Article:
Sunday, November 9, 2008

Season's First Choucroute

Choucroute as a recipe is less important than the people you invite to eat it with. So thank you Linda, Tom, Larry, Valca, Pete and Steve for joining us last night. Since we were all basking in the glow of Tuesday's election results, this also constituted our Kumbaya moment.

Choucroute is a classic Alsatian dish of sauerkraut and pork products but there is no single agreed-upon way to make it. In other words, don't feel you have to make it exactly as written in your picture book of French cookery. My own method starts with home-made sauerkraut, shown in the photo at left beginning with about 10 pounds of shredded cabbage and six tablespoons of pickling salt packed firmly in a heavy plastic bucket so that the brine that leaches from the cabbage rises over the top. Give it a month or more to finish.

I then hop on the subway to Capitol Hill to select my pork products from the local butchers: a smoked hock or shank, bacon ends, smoked chops, fresh pork belly if they have it and Kielbasa sausage and bratwurst. Then I get back on the subway and head downtown to the Cafe Mozart where the deli case holds weisswurst and lots of other goodies. Being made of veal, I'm not sure how traditional weisswurst is in choucroute. But we love it and so do all our guests.

The day before the event, I saute a large onion with some bacon grease at the bottom of our biggest and heaviest cookpot. Cook it until it is soft and lightly caramelized. Then I grate two Granny Smith apples (with skins) directly into the pot before adding about six cups of fresh sauerkraut. I stir in a teaspoon of caraway seeds and about a dozen crushed juniper berries. Then I push my smoked ham hock deep into the middle of the kraut, pour in a half cup of Riesling wine and bring the whole mess to a boil. Reduce the heat to the lowest setting, cover the pot and let it simmer for an hour or more until the kraut is soft, aromatic and unctuous.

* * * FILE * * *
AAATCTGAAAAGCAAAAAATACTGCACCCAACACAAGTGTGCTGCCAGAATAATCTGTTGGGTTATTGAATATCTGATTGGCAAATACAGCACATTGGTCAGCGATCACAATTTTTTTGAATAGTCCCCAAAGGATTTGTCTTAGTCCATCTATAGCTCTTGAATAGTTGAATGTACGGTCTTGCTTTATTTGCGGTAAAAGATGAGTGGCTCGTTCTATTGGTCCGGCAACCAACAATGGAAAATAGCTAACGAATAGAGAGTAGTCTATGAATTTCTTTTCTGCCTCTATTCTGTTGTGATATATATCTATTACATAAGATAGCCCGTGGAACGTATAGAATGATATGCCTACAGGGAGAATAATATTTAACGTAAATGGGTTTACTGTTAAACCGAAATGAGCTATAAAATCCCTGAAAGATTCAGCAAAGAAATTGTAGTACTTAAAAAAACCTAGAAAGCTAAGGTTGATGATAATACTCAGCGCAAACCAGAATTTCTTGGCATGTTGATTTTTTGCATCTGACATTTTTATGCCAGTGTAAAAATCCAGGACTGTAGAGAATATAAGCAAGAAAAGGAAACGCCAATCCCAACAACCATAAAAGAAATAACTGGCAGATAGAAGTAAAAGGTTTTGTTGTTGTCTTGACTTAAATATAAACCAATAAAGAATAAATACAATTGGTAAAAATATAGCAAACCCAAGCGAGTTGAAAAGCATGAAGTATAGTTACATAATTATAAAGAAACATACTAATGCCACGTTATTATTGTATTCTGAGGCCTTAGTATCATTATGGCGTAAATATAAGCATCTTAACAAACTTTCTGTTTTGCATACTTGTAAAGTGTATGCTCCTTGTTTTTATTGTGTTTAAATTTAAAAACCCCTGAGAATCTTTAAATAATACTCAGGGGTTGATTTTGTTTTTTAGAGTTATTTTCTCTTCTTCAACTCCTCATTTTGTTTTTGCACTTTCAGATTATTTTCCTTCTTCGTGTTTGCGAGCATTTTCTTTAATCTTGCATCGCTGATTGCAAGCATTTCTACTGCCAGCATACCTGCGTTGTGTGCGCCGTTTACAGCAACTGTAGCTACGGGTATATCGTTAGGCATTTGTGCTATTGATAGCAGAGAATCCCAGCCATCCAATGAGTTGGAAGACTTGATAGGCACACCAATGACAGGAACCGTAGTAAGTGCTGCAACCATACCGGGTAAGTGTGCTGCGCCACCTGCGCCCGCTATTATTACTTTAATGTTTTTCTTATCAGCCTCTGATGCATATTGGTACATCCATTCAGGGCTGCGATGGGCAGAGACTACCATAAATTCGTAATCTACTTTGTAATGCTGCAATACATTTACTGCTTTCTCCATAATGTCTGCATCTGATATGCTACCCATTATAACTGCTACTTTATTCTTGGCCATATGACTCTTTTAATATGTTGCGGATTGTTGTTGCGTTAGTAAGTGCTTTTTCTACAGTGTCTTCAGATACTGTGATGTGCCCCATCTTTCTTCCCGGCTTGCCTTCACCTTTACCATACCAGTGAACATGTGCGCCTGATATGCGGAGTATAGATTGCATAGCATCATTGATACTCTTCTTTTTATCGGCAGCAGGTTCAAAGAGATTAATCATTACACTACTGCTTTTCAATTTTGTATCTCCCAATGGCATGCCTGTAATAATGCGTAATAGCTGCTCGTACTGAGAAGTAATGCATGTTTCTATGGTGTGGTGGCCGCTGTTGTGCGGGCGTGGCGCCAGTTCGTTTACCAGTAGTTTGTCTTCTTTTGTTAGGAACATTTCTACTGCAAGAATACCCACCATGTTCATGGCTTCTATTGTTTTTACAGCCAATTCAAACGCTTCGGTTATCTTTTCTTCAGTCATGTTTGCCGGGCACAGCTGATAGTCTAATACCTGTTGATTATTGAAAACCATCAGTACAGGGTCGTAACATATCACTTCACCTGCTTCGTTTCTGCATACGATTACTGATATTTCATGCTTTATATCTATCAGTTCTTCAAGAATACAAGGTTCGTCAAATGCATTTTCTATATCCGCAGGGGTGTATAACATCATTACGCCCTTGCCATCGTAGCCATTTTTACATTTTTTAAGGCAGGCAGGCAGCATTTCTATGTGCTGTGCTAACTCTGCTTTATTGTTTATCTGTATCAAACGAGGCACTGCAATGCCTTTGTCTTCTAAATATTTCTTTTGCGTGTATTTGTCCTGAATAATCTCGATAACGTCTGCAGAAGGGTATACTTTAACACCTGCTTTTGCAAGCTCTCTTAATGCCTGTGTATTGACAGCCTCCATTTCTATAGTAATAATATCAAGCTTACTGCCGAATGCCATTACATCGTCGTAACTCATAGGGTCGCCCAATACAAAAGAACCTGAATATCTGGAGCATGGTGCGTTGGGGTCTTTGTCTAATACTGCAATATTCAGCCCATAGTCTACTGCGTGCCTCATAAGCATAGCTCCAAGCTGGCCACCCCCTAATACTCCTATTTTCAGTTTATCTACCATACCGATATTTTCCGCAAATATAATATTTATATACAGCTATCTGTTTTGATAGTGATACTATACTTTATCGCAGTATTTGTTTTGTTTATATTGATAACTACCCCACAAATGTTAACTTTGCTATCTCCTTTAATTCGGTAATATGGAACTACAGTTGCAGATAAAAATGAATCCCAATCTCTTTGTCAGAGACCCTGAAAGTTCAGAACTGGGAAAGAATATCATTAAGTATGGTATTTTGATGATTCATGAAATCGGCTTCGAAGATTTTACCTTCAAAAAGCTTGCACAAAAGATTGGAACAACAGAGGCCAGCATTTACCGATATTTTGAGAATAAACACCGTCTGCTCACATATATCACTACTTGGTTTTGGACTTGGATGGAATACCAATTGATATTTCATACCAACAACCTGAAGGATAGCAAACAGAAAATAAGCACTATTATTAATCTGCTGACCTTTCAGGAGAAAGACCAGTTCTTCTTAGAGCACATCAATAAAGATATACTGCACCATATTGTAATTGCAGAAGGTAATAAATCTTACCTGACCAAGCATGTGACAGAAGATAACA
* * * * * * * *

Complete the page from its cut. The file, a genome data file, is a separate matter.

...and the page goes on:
But for this particular choucroute, there was something special: sauerruben, or fermented grated turnips, that have been mellowing in our refrigerator for the last year and a half. They have an other-worldly nutty flavor to go with the mild tang of fermentation. I added about two cups of that to my pot as well. The results were beyond anything we've ever experienced from mere sauerkraut.

While the pot is simmering, brown all of your other meats in a heavy skillet with a little cooking oil or bacon grease. These can be wrapped and refrigerated until the following day, when the sausages, the bacon ends, the smoked chops and the pork belly are all packed into the pot to wait until the guests arrive, when we turn the heat up to a gentle simmer and let those kraut and wine juices steam everything for about 45 minutes.

We loaded the finished kraut and meat onto a big platter and served it buffet-style with roasted parsnips and carrots from the garden, mashed potatoes and homemade apple sauce. All of the guests had brought various German wines and the libations did flow. Conversation was lively, interrupted by exclamations over the turnip-infused kraut.

For dessert, we plated a stunning sweet potato pie made by my wife the baker from sweet potatoes grown just outside the kitchen window. More about that anon. I am still recovering.


Joanna said...

Sounds fab ... will you explain how you made the turnip, as that is clearly something special, and I'm getting quite a bit of turnip in my veg box at the moment

What a great way to celebrate a great election :)


Chris said...

My mom used to make this and it's a favorite fall supper of mine. I have been wanting to make this for a couple weeks now...just haven't made it over to the German sausage market yet. This will be my first year making it with homemade kraut. And now I know what to do with that sauerreuben I put up a couple months ago. Great idea.

I just used sour beets for the first time to make borscht. So delicious and easy! I immediately put up another 5 pounds of beets so I can do that again soon. Also, in the interest of not letting anything go to waste, I used the stumps leftover from grating the beets to make start a jar of kvass. We'll see how that works.

Ed Bruske said...

Joanna, the fermented turnips are made the same way as sauerkraut, grated turnips with salt. For the recipe, just go to the search feature at the top of the blog and type in "sauerruben."

Chris, sauerruben is delicious--even more so than sauerkraut--I just wish I knew more uses for it. You're way ahead of me with the sour beets and the kvass. I'd like to know more. Thanks for the tips.